26 Facts About Amory Lovins


Amory Lovins has written on energy policy and related areas for four decades, and served on the US National Petroleum Council, an oil industry lobbying group, from 2011 to 2018.

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Amory Lovins has promoted energy efficiency, the use of renewable energy sources, and the generation of energy at or near the site where the energy is actually used.

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Amory Lovins has advocated a "negawatt revolution" arguing that utility customers don't want kilowatt-hours of electricity; they want energy services.

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Amory Lovins has provided expert testimony and published 31 books, including Reinventing Fire, Winning the Oil Endgame, Small is Profitable, Brittle Power, and Natural Capitalism.

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Amory Lovins is the brother of Julie Beth Amory Lovins, a computational linguist who wrote the first stemming algorithm for word matching.

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In 1964, Amory Lovins entered Harvard College as a National Merit Scholar.

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Amory Lovins left without a degree in 1971, because the university would not allow him to pursue a doctorate in energy.

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Amory Lovins moved to London to pursue his energy work, and returned to the United States in 1981.

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Each summer from 1965 to 1981, Amory Lovins guided mountaineering trips and photographed the White Mountains of New Hampshire, contributing photographs to At Home in the Wild: New England's White Mountains.

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Amory Lovins spent about a decade as British representative for Friends of the Earth.

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In 1982, he and his wife, Hunter Amory Lovins founded Rocky Mountain Institute, based in Snowmass, Colorado.

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Amory Lovins clients have included many Fortune 500 companies, real-estate developers, and utilities.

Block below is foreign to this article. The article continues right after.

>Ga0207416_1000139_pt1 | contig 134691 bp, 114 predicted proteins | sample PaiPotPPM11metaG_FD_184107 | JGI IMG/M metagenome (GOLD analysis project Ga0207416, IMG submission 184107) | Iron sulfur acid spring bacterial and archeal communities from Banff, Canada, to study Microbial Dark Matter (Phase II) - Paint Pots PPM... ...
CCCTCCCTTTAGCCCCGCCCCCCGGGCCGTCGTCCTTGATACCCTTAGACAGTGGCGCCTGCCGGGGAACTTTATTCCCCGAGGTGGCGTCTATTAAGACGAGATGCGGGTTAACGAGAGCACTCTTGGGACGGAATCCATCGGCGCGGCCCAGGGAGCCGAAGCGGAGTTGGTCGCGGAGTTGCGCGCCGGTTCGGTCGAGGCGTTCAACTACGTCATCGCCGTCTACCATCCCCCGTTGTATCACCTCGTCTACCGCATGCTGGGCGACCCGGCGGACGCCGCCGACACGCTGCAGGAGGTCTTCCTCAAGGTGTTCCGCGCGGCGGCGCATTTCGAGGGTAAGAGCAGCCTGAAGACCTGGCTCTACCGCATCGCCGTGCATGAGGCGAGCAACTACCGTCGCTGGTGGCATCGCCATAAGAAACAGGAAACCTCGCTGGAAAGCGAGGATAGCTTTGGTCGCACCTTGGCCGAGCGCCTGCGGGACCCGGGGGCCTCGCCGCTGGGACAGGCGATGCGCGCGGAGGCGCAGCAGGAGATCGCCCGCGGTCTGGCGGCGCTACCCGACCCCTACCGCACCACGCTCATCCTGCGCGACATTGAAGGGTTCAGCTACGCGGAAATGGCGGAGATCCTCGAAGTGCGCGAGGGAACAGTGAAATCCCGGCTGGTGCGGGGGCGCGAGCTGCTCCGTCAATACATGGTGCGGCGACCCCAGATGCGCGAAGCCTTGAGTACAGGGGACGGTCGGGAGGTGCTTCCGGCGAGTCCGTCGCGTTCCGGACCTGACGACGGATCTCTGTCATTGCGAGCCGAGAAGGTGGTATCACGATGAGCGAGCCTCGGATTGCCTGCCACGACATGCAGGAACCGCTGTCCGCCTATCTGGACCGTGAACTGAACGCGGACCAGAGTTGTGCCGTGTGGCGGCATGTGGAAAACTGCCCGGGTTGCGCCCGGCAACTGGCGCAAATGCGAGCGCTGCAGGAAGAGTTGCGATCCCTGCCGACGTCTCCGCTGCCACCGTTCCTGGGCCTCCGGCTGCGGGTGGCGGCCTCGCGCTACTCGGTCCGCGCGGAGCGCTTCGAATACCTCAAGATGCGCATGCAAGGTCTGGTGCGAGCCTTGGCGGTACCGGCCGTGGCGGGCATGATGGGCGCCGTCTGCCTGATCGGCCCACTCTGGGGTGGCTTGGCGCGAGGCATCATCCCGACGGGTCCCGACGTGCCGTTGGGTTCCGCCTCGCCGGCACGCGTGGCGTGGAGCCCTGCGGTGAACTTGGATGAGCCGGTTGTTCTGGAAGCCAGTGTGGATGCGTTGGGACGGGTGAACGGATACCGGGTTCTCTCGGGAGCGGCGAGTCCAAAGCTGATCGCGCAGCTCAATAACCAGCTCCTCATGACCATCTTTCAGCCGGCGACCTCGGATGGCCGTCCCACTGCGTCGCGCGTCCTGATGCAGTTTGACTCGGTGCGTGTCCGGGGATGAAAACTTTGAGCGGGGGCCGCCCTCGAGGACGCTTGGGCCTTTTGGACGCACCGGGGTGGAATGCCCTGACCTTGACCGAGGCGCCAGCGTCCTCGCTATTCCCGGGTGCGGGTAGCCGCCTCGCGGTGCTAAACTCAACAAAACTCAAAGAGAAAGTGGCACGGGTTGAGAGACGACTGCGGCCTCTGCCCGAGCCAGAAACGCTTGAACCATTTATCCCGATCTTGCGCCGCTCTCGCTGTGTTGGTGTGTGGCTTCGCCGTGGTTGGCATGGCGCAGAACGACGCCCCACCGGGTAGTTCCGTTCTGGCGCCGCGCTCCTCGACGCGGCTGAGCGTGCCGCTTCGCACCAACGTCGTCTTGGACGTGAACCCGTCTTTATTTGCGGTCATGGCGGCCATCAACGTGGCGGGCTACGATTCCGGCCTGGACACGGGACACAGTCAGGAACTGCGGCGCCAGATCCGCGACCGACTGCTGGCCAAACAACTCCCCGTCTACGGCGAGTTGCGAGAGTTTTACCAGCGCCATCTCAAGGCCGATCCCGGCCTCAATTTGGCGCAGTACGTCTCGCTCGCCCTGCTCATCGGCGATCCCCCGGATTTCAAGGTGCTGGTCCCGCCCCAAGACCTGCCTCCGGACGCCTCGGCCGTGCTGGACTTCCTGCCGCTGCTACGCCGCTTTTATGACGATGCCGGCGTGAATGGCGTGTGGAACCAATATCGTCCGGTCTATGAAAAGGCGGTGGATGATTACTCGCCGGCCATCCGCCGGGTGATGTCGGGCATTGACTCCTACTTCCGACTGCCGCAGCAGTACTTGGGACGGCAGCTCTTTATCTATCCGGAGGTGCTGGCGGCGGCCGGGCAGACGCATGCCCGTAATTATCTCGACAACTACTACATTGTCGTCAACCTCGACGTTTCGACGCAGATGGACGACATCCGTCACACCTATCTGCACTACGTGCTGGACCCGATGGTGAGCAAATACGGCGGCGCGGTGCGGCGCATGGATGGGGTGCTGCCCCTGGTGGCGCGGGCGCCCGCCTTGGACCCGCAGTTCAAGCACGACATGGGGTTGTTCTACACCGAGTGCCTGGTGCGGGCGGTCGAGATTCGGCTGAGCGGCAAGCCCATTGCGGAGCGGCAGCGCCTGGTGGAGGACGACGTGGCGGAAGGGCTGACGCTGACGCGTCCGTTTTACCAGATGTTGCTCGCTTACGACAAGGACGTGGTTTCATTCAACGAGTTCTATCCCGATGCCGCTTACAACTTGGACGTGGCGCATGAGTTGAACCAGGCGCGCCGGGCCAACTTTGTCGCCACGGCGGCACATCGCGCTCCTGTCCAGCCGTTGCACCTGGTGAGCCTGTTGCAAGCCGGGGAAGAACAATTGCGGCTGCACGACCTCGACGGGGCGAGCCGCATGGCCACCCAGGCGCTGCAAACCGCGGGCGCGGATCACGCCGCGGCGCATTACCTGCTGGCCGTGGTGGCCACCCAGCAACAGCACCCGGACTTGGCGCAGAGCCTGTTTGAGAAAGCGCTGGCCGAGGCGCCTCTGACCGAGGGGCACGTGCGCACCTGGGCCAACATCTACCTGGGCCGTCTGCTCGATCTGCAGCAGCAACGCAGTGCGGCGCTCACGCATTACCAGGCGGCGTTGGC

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Amory Lovins's visiting academic chairs most recently included a visiting professorship in Stanford University's School of Engineering.

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Amory Lovins argued that the United States had arrived at an important crossroads and could take one of two paths.

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The alternative, which Amory Lovins called "the soft path", favored "benign" sources of renewable energy like wind power and solar power, along with a heightened commitment to energy conservation and energy efficiency.

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Amory Lovins has described the "hard energy path" as involving inefficient energy use and centralized, non-renewable energy sources such as fossil fuels.

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Amory Lovins believes soft path impacts are more "gentle, pleasant and manageable, " than hard path impacts.

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Amory Lovins wrote that nuclear power plants are intermittent in that they will sometimes fail unexpectedly, often for long periods of time.

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Amory Lovins argues that nuclear plants have an additional disadvantage: for safety, they must instantly shut down in a power failure, but due to the inherent nuclear-physics of the systems, they can't be restarted quickly.

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Amory Lovins has advocated a "negawatt revolution", arguing that utility customers don't want kilowatt-hours of electricity; they want energy services such as hot showers, cold beer, lit rooms, and spinning shafts, which can come more cheaply if electricity is used more efficiently.

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Amory Lovins says the commercialization of the Hypercar began in 2014, with the production of the all-carbon electric BMW i3 family and the 313 miles per gallon Volkswagen XL1.

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Amory Lovins does not see his energy ideas as green or left-wing, and he is an advocate of private enterprise and free market economics.

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Amory Lovins was elected a Fellow of the American Association for the Advancement of Science in 1984, of the World Academy of Art and Science in 1988, and of the World Business Academy in 2001.

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Amory Lovins is the recipient of the Time Hero for the Planet awards, the Benjamin Franklin and Happold Medals, and the Shingo, Nissan, Mitchell, and Onassis Prizes.

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Amory Lovins received a MacArthur Fellowship in 1993, and is an honorary member of the American Institute of Architects, a Foreign Member of the Royal Swedish Academy of Engineering Sciences, and an Honorary Senior Fellow of the Design Futures Council.

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In 1979 Amory Lovins married L Hunter Sheldon, a lawyer, forester, and social scientist.

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